Understanding dogs’ communication can help keep kids safe
Many dog owners can attest to the magnetic charm a dog has, especially for children. Kids get excited at the prospect of petting Fido and can forget that some dogs just aren’t as easy going as others. The results of this attraction can create some scary moments for both child and dog owner.
Jodi Cantafio, program director for Clever Canines — a professional dog training organization in Calgary — says that dogs of all sizes can bite, so it’s important for kids and puppies to be socialized with each other from the start.
“Sufficiently socializing the dog is making them bombproof so if they are startled they won’t respond with their teeth,” she says.
When meeting an unknown dog, Cantafio says kids should always get permission from the owner before touching the dog. She adds that parents should coach kids to never approach an unattended dog.
“If I could tell parents one thing, it’s that a wagging tail does not mean a dog is happy and should be pet,” she says.
She says the wagging tail represents a higher energy level and a willingness to interact, but adds this does not always a good thing or guarantees a nice interaction.
She suggests parents teach children to wait for the okay from the owner and then to stand beside and not in front of the dog. This side-by-side position eliminates the chance to lean over from the front, which can be a very threatening posture for the dog. She adds that hugging is very unnatural for a dog and leaning in for a kiss can be seen as aggressive.
“Most importantly (children should) never ever run or scream.”—Bill Bruce
She says if the owner gives the go-ahead, the child can offer a closed fist to the dog to sniff as this reduces the chance for finger-biting.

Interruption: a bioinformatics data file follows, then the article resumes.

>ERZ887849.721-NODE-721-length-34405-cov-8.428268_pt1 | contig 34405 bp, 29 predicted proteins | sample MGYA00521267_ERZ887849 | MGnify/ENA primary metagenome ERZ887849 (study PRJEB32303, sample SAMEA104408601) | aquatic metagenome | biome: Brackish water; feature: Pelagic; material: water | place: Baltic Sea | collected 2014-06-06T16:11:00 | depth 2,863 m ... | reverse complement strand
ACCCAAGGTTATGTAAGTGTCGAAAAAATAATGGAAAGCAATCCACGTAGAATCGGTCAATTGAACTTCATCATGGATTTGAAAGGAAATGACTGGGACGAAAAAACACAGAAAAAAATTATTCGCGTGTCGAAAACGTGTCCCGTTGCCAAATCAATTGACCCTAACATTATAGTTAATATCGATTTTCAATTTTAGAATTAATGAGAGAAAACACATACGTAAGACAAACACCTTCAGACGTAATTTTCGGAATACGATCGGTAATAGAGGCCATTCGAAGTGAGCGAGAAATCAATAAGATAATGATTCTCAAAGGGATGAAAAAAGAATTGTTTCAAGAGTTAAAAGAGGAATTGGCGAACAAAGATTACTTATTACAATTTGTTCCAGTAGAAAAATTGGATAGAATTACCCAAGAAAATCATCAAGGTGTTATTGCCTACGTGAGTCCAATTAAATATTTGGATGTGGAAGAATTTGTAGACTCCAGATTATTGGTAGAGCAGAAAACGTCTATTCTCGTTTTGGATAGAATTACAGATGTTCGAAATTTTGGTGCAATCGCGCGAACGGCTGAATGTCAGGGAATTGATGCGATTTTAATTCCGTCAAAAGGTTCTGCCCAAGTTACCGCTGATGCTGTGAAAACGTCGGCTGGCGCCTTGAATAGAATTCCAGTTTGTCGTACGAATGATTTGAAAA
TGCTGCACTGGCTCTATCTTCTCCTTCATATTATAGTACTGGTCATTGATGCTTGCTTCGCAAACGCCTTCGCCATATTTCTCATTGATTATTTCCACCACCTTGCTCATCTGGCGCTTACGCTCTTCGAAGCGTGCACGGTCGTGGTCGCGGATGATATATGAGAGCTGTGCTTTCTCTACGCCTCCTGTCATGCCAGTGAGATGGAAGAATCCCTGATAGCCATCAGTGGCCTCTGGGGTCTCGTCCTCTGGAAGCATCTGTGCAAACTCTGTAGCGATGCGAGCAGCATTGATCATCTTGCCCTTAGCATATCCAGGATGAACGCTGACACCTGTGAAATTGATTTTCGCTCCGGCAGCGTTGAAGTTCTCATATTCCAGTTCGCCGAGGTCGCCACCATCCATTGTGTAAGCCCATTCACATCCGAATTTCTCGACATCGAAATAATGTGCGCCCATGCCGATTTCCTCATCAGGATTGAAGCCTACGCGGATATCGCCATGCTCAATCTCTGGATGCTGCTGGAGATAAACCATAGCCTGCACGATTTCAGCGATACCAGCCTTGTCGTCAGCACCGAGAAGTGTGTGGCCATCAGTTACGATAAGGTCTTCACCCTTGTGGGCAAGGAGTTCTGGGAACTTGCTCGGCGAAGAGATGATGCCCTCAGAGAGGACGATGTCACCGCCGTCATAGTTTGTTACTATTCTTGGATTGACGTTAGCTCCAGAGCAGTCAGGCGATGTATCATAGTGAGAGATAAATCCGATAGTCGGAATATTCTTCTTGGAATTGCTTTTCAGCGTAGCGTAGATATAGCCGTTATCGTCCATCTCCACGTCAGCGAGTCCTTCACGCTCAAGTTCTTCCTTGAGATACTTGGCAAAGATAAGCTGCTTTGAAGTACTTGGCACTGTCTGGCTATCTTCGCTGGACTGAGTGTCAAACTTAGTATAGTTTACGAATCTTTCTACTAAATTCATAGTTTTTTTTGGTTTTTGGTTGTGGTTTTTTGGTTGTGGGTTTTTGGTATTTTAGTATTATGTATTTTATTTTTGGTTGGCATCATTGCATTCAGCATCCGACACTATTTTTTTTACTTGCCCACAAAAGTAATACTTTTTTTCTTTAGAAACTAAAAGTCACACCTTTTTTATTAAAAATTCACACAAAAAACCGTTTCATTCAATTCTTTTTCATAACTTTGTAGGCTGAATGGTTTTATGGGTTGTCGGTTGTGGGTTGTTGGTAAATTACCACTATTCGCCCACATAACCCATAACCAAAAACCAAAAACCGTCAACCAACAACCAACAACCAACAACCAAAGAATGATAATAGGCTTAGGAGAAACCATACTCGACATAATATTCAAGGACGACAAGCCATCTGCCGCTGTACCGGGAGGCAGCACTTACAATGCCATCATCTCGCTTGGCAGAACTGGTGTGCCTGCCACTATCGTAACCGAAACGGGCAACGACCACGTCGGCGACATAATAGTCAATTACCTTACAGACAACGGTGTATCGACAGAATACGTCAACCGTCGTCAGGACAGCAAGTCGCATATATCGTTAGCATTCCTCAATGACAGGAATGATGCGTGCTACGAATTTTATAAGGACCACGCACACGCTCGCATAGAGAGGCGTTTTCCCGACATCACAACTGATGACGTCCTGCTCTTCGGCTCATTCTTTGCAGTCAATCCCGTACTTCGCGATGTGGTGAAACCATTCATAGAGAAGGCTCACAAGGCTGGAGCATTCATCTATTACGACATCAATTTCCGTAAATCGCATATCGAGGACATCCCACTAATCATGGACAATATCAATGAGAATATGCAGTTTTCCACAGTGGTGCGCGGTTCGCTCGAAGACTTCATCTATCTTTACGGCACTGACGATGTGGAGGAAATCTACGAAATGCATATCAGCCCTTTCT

Cantafio likens it to an infant grabbing at keys dangling above them, while a dog will grab at wiggly fingers – but a dog grabs with its mouth.
She says parents should coach their kids to never make direct eye contact with a new dog, and to avoid squealing and shouting as this can mimic prey and increase excitement in the dog.
Bill Bruce — a chief bylaw officer for The City of Calgary’s Animal and Bylaw Services — says that bite prevention programs offered by the City’s bylaw officers teach kids what to do if approached by an unattended dog.
He says children should “stand like a tree” and freeze with their arms tucked into their chest and try to look uninterested in the dog.
“Most importantly (children should) never ever run or scream,” Bruce warns, as this could provoke the prey instinct in an unknown dog.
He says if the dog knocks the child over, the child should “lay like a log” on their stomach with hands locked together behind the neck, protecting the skin from being bitten.
“If a dog is biting or aggressive, never hesitate to call 9-1-1. Otherwise call 3-1-1,” Bruce says.
The Calgary Humane Society offers two classes that are similar to the bite prevention programs offered by Animal and Bylaw Services.
Christine Landry from the humane society says kids get excited when they see a dog and when they run and squeal, the dog can get excited and thinks it’s playtime. Landry echoes the importance of teaching children to never approach an unattended dog.
She emphasizes teaching children how to understand the way that dogs communicate with humans as a preventative measure for attacks or aggressive behavior.